4. The mirror claimed in claim 3 wherein said base has formed therein a base compartment, said base compartment communicating with said housing compartment so that liquid can flow between said base and housing compartments.
5. The mirror claimed in claim 4 wherein said opening is in communication with said base compartment.
6. The mirror claimed in claim 1 wherein said reflective member is plastic.
7. The mirror claimed in claim 1 wherein said housing is plastic.
8. A mirror for use in steamy or humid environments comprising:
a housing having a planar rear surface;
a reflective member, including a planar reflective surface, fixed to said housing, said reflective member being fixed to said housing such that said reflective member and said housing define a liquid-tight housing compartment and being oriented on said housing such that the planes including said reflective surface and said rear housing surface intersect at an angle, whereby the accumulation of water on the reflective surface is retarded when the mirror is disposed such that said rear housing surface is oriented substantially vertically in a steamy or humid environment;
said housing having an opening formed therein, said opening communicating with said housing compartment so that said housing compartment can be filled with a liquid; and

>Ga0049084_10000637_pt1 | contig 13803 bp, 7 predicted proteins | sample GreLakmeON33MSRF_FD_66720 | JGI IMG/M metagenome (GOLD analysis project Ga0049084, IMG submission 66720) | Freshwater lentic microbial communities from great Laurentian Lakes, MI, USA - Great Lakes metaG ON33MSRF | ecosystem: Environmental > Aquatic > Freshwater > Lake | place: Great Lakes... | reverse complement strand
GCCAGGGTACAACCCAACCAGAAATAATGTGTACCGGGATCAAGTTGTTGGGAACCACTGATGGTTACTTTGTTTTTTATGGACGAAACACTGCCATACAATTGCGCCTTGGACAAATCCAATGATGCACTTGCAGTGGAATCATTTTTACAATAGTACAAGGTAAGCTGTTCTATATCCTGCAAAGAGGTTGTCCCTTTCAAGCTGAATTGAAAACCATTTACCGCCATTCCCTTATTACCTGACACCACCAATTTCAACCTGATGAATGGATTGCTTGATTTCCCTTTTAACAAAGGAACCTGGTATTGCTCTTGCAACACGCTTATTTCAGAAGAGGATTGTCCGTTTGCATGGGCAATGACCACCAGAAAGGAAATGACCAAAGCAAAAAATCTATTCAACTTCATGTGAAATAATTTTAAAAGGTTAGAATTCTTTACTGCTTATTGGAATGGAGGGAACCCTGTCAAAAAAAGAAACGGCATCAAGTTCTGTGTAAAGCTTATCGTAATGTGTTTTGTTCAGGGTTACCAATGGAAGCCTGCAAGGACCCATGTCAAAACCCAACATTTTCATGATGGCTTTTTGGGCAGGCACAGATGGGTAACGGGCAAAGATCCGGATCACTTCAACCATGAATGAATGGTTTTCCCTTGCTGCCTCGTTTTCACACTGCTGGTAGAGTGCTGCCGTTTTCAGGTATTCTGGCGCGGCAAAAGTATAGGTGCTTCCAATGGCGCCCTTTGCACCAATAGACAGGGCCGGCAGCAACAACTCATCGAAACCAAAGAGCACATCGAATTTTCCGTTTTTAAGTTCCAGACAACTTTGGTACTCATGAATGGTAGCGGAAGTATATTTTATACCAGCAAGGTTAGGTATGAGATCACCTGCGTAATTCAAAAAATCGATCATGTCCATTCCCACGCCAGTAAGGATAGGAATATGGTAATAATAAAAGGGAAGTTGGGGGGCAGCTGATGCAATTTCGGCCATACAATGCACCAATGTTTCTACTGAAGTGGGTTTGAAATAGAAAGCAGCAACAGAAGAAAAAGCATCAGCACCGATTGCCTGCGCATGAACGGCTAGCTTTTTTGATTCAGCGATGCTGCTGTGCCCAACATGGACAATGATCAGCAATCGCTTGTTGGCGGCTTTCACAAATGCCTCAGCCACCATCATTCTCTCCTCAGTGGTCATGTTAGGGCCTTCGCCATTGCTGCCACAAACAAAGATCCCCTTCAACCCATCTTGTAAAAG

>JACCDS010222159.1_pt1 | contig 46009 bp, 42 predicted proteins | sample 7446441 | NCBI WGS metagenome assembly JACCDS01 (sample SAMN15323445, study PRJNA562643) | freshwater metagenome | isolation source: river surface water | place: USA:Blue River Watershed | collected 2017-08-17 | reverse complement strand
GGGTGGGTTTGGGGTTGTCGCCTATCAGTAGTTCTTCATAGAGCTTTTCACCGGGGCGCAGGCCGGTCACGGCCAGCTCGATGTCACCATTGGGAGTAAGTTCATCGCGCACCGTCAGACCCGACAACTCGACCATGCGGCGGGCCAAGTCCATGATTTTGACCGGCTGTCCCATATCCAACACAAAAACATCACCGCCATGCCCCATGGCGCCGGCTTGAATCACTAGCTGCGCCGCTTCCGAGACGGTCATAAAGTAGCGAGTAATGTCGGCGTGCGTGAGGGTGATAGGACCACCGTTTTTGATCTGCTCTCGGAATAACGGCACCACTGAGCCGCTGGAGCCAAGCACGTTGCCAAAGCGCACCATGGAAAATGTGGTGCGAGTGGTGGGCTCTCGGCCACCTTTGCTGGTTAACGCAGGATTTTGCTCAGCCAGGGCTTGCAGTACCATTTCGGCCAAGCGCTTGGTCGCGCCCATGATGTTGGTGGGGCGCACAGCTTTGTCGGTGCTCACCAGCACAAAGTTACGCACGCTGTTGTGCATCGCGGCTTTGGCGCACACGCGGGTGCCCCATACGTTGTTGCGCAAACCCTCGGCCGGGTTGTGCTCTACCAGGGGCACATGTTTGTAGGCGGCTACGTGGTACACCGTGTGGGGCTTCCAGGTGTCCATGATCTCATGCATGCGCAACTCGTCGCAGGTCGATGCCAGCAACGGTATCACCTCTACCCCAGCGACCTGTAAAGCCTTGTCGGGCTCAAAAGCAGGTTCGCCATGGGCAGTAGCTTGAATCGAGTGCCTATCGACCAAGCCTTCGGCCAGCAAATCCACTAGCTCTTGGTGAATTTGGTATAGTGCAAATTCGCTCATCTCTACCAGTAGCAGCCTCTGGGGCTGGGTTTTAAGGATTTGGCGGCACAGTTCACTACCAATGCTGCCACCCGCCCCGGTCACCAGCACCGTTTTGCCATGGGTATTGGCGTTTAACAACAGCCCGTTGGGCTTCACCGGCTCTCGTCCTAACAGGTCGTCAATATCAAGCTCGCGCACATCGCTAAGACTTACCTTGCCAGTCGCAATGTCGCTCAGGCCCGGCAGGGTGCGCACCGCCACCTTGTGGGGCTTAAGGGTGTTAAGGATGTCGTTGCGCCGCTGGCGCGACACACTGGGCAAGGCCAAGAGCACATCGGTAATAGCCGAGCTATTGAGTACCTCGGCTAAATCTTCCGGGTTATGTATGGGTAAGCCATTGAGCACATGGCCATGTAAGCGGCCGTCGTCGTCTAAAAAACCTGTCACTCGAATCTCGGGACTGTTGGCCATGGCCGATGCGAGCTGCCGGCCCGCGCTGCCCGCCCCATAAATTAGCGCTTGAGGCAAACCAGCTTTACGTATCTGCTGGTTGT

attachment means for temporarily fixing said mirror to an object;
whereby said housing compartment can be filled with a hot liquid so that said reflective surface will not become fogged when said mirror is used in a steamy or humid environment.
1. Field of the Invention
This invention relates to mirrors and, more particularly, to a mirror for use in steamy or humid environments.
2. Description of the Prior Art
Many people like to shave in a shower area immediately after they have taken a hot shower there and, possibly, while the shower is still operating. Those people believe that human skin and hair remain softer in a warm, steamy environment and, therefore, that it is less likely that they will cut themselves while shaving in such an environment than while shaving in other environments.
However, most men cannot shave without using a mirror. Of course, the reflective surface of a conventional mirror will become steamed or fogged because the warm water droplets suspended in the air in the shower area condense on the cooler reflective surface thereby rendering the reflective surface useless as a shaving aid.